Montana Actually by Fiona Lowe
My rating: 3 of 5 stars
A copy of this book was provided by the publisher for an honest review.
Fiona Lowe’s MONTANA ACTUALLY is the first book in her new Medicine River romance series, and while there were some elements of this book that I quite enjoyed, there were others that made it a difficult read for me overall.
The primary romantic couple in MONTANA ACTUALLY have both just arrived in the tiny Montana town of Bear Paw despite their best intentions. Dr. Josh Stanton is in town to work off his sizable student loan debt after having to fund his own medical school education when he refused to be the type of doctor his wealthy father had always expected. Katrina McCade, an experienced ER nurse, had grown up in Bear Paw but left for the big city to chase her dreams of success and love. Now after a devastating romantic betrayal, she’s back to regroup and decide what to do with the rest of her life. When Josh becomes Katrina’s unwilling tenant, the immediate sparks between them inevitably lead to an affair that they both agree shouldn’t require any ongoing commitment. But when tragedy strikes Katrina’s family, she and Josh will need more than sexual desire to heal the wounds they both carry in their hearts as they learn to trust and love each other in a tiny Montana town that needs them both.
While Josh and Katrina were an interesting couple to watch as they fell in love, I actually enjoyed the secondary romance between Beau and Shannon much more, perhaps because they were both so hesitant to believe they were worthy of the other’s attention, and so were more careful and more easily hurt by their own mistaken assumptions of the other. The layout of the town and its citizens was set up fairly well to introduce the series, although I’m still confused as to how an ER can exist independently of the only medical clinic in town when it’s constantly asserted that there aren’t enough trained people to fully staff both.
Ultimately there were two elements of MONTANA ACTUALLY that made it less enjoyable than I had anticipated. One was the decision to have a secondary character intrinsic to the lives of the core family for this new series fall ill with what initially seemed to be nothing big but eventually became terminal. Others may disagree, but for me it came across as an emotional shortcut required to bring both the primary and secondary romantic couples together more quickly than they might have under less traumatic circumstances.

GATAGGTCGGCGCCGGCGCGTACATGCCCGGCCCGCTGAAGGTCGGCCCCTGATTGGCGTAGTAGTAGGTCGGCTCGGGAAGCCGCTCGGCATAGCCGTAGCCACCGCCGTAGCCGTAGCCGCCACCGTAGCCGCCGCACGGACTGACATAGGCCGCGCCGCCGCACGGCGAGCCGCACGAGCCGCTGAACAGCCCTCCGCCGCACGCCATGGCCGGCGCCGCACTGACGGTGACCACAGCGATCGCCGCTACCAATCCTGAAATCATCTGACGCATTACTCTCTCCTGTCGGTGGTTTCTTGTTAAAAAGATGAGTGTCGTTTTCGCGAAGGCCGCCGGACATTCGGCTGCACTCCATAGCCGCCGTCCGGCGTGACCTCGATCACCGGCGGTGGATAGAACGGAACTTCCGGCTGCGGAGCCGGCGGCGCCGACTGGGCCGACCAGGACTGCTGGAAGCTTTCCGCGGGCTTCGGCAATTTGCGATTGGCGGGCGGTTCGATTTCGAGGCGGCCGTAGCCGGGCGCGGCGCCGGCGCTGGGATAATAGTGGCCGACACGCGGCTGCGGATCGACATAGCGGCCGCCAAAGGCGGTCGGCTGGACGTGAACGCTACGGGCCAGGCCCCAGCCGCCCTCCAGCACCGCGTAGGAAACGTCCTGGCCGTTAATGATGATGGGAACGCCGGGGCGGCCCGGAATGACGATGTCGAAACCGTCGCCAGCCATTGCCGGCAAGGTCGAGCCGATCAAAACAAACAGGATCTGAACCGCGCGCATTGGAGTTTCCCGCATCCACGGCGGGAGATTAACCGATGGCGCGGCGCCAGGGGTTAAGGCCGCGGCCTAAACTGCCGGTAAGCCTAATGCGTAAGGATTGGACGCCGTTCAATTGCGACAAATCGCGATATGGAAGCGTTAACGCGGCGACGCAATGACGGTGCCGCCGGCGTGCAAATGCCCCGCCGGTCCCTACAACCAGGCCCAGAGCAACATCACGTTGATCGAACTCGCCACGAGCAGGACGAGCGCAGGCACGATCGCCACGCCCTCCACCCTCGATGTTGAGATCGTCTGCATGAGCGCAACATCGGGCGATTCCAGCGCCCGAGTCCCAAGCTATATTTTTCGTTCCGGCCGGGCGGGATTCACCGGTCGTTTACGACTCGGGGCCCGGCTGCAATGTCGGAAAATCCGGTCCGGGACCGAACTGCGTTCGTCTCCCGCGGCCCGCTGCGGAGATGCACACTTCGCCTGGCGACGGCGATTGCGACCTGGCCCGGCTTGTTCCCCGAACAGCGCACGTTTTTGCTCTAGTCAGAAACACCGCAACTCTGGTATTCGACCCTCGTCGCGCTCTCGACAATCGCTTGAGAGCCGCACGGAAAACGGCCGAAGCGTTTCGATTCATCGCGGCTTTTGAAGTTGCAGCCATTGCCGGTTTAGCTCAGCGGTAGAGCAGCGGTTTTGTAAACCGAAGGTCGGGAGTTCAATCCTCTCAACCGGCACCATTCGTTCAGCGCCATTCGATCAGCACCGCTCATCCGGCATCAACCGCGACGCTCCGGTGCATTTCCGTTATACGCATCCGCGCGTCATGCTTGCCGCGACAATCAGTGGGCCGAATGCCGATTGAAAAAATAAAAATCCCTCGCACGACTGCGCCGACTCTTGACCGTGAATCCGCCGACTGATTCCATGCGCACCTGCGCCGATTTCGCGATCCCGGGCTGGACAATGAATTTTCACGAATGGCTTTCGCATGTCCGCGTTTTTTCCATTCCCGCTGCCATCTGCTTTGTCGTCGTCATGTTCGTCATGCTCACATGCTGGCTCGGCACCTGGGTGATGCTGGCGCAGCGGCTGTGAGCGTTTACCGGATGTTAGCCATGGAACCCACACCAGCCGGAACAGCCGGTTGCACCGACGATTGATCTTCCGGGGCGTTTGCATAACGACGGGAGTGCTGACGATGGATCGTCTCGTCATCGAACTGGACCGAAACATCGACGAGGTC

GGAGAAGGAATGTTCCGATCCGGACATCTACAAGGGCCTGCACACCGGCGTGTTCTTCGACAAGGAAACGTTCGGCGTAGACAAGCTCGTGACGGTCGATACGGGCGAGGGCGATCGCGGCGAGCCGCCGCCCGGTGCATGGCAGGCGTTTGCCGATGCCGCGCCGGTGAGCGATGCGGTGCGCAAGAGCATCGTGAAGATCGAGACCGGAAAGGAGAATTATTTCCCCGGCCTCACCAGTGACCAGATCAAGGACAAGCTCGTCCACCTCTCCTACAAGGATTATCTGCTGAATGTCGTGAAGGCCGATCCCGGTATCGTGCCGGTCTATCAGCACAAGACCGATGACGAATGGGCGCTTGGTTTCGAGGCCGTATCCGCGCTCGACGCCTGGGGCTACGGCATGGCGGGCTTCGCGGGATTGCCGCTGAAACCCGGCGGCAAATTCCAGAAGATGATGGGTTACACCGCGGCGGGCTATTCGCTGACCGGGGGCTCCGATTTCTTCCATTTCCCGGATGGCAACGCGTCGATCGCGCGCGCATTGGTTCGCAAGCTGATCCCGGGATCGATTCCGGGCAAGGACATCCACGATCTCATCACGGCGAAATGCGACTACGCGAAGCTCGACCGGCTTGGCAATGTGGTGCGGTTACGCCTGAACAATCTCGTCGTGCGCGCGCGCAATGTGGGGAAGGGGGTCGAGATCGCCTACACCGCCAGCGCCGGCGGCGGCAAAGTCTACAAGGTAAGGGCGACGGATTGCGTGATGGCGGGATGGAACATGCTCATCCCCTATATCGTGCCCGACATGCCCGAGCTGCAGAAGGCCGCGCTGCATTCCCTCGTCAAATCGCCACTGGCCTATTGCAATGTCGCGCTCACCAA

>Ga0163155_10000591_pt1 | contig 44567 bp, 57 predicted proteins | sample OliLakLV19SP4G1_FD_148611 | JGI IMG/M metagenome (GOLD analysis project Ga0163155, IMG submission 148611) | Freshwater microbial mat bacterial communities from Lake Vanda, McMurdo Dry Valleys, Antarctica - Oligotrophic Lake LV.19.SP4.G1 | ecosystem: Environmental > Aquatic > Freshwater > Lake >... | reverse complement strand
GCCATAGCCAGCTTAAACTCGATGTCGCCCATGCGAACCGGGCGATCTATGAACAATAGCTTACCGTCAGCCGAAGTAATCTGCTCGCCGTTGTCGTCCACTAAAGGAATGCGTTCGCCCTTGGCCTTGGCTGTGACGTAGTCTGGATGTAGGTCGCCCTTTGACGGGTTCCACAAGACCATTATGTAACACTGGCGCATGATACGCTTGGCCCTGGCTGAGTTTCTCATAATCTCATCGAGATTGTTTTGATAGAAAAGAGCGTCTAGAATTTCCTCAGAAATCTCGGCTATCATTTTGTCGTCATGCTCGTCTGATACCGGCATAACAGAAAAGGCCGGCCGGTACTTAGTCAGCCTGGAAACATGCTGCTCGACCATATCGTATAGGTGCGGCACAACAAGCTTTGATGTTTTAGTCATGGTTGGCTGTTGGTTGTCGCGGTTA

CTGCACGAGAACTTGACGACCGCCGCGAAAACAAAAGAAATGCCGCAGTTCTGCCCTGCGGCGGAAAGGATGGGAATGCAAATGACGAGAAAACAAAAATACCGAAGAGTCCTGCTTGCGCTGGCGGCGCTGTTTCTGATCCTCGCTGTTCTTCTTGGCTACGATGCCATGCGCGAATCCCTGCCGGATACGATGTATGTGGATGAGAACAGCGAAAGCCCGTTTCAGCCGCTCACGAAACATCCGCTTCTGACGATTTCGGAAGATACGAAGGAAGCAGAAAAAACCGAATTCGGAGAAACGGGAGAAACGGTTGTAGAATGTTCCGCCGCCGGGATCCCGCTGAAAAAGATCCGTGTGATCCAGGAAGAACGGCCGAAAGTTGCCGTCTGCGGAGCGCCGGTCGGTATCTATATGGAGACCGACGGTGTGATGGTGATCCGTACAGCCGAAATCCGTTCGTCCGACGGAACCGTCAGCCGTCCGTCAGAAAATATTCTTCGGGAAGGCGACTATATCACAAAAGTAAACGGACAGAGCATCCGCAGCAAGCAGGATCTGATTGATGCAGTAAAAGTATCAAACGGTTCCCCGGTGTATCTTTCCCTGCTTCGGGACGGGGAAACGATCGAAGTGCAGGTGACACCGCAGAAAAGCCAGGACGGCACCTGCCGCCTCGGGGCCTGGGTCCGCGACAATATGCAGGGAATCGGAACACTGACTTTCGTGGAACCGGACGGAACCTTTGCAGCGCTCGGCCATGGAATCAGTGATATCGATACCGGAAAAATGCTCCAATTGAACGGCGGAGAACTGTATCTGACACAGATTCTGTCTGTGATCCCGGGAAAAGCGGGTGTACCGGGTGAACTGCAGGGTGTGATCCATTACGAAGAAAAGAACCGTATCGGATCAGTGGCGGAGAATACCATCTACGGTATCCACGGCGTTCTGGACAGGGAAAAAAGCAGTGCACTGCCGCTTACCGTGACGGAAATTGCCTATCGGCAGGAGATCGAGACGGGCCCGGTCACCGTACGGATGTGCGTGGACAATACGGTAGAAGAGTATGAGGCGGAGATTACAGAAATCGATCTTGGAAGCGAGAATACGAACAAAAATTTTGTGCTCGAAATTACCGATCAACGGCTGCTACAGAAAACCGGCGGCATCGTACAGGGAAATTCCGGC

The other element I found frustrating in this book involves one of my major pet peeves in any romance where sex is presented: inconsistent condom use. The first time Josh and Katrina decide to have sex, there is much discussion, both humorous and serious, about safer sex and making sure that they use a condom. This was a great scene and I was so happy it was included. And then there was never even a brief mention of condoms ever again! It’s always annoying and distracting for me when romance couples do and then don’t use condoms, but when one is a doctor and the other is a nurse? Add to that the periodic assertions by each about how much they want children in the future, and I was nearly convinced that there would be a surprise pregnancy by the end of the book. (Spoiler alert: There isn’t.)
Between the emotional manipulation and the condoms gone missing which took me out of the story, I was just not as happy with MONTANA ACTUALLY as I wanted to be. I do think there’s a good base here from which a successful series can continue, and I’m not sorry I read it. But I’m hoping that future books in the Medicine River series are more like Fiona Lowe’s BOOMERANG BRIDE, a book I adored, than this one.
View all my reviews